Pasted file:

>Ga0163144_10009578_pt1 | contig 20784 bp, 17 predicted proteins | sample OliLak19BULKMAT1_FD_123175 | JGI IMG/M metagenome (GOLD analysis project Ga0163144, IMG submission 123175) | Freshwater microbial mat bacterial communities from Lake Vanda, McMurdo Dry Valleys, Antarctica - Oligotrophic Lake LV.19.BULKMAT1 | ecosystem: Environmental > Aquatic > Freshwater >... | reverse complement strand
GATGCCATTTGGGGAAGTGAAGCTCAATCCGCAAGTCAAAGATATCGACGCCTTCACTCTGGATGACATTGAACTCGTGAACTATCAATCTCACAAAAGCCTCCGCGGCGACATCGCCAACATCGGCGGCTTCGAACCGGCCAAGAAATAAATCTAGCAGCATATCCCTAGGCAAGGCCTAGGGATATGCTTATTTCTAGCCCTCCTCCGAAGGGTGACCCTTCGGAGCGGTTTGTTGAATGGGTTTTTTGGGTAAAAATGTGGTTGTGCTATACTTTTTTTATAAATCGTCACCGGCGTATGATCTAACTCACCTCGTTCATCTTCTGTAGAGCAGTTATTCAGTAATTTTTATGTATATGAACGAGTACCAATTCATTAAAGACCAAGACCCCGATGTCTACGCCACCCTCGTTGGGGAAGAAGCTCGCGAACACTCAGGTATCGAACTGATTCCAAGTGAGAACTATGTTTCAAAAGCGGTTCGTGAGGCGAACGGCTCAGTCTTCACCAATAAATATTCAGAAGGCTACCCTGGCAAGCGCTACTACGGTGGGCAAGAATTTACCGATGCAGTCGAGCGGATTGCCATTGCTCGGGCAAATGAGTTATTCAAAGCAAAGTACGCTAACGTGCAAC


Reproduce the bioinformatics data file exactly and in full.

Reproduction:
>Ga0163144_10009578_pt1 | contig 20784 bp, 17 predicted proteins | sample OliLak19BULKMAT1_FD_123175 | JGI IMG/M metagenome (GOLD analysis project Ga0163144, IMG submission 123175) | Freshwater microbial mat bacterial communities from Lake Vanda, McMurdo Dry Valleys, Antarctica - Oligotrophic Lake LV.19.BULKMAT1 | ecosystem: Environmental > Aquatic > Freshwater >... | reverse complement strand
GATGCCATTTGGGGAAGTGAAGCTCAATCCGCAAGTCAAAGATATCGACGCCTTCACTCTGGATGACATTGAACTCGTGAACTATCAATCTCACAAAAGCCTCCGCGGCGACATCGCCAACATCGGCGGCTTCGAACCGGCCAAGAAATAAATCTAGCAGCATATCCCTAGGCAAGGCCTAGGGATATGCTTATTTCTAGCCCTCCTCCGAAGGGTGACCCTTCGGAGCGGTTTGTTGAATGGGTTTTTTGGGTAAAAATGTGGTTGTGCTATACTTTTTTTATAAATCGTCACCGGCGTATGATCTAACTCACCTCGTTCATCTTCTGTAGAGCAGTTATTCAGTAATTTTTATGTATATGAACGAGTACCAATTCATTAAAGACCAAGACCCCGATGTCTACGCCACCCTCGTTGGGGAAGAAGCTCGCGAACACTCAGGTATCGAACTGATTCCAAGTGAGAACTATGTTTCAAAAGCGGTTCGTGAGGCGAACGGCTCAGTCTTCACCAATAAATATTCAGAAGGCTACCCTGGCAAGCGCTACTACGGTGGGCAAGAATTTACCGATGCAGTCGAGCGGATTGCCATTGCTCGGGCAAATGAGTTATTCAAAGCAAAGTACGCTAACGTGCAAC